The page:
It's weird seeing Micah on Match of the Day now. As well as living together, we were both taken out of school for a day and a half each week in our final year, because we were seen as having a bright future in football. I'm really pleased he did all right but it didn't quite happen for me.
Karl Moore - 'I used to nick his aftershave'
Moore, who was from Dublin and joined City aged 16, was another member of their 2006 FA Youth Cup final team. He moved in with Micah when Ashley moved out, and they lived together for two years.
Micah: Karl was always very intelligent, always thinking about his education - a lot more than I was. I used to nick his aftershave - he caught me once and he was pretty upset.
He was a very skilful winger, and I always remember an amazing goal he scored for the youth team against Nottingham Forest, where he beat about five men, but the timing just wasn't right for him to get a chance with City.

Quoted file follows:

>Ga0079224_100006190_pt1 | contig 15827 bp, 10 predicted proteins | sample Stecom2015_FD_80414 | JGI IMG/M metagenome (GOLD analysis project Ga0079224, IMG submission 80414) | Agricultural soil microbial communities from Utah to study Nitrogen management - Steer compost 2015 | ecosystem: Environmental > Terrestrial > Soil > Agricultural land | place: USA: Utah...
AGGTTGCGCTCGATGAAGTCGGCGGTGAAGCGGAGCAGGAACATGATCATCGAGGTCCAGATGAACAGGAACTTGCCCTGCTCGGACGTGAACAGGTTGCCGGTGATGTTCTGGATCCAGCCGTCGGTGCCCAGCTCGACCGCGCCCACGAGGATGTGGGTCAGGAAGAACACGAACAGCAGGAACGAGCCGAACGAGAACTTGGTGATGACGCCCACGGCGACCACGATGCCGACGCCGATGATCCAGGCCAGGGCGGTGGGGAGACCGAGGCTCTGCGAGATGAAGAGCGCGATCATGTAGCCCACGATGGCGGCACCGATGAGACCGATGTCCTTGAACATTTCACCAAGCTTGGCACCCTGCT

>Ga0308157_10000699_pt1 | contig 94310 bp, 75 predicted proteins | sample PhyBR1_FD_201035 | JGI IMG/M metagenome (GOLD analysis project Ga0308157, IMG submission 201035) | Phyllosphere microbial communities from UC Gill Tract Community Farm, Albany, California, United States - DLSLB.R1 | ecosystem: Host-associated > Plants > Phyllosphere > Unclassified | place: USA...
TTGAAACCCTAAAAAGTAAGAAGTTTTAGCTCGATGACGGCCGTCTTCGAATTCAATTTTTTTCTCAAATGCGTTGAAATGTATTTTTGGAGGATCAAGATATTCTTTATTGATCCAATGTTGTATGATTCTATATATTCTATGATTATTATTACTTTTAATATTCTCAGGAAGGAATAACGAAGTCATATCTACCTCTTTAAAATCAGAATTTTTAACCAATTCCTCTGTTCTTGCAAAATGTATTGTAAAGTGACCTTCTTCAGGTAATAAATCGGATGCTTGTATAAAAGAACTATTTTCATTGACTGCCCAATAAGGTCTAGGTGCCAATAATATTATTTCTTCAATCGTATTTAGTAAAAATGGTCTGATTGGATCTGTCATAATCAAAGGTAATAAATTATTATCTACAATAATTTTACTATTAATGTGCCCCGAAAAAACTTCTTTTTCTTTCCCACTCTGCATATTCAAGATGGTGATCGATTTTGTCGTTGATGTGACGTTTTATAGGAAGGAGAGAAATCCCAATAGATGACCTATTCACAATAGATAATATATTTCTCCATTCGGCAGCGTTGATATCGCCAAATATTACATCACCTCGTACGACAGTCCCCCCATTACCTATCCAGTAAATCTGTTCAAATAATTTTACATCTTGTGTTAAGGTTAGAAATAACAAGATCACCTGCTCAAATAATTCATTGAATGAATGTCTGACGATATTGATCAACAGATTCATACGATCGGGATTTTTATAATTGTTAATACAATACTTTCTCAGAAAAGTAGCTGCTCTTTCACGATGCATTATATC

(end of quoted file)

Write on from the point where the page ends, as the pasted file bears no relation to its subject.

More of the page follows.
Karl: It wasn't just aftershave, Micah used to nick everything - even my boxer shorts!
I retired last summer and look at my time at City as the right club at the wrong time. I never played for the first team but I probably would have had a greater chance of making a breakthrough if it wasn't for the two takeovers, firstly by Thaksin Shinawatra in 2007, and then again in 2008.
Before then there was a route for youth-team players into the City first team, but the door was kind of closed for a while.
I was lucky enough to have a bit of an education behind me when I came to City and had done some studies - I'd already done the equivalent of my GCSEs back home so I did A Levels in maths, accountancy and economics in Manchester.
At the time it was a bit of a drag, but it worked out well for me. I did some accountancy exams too at Manchester University, and stayed with City until 2010 - but by then I was ready to go home.
I went back to college in Dublin while I was playing in the League of Ireland and then carried on playing while working as well, and just worked my way up - I am a commercial finance analyst now.
I don't have any regrets about the way it went for me in England - I didn't make it big, but I never fell out of love with the game - I enjoy my job too so I've had the best of both worlds. I know not everyone is so lucky.
Micah Richards, Danny Allen, Ashley Williams and Karl Moore were speaking to BBC Sport's Chris Bevan.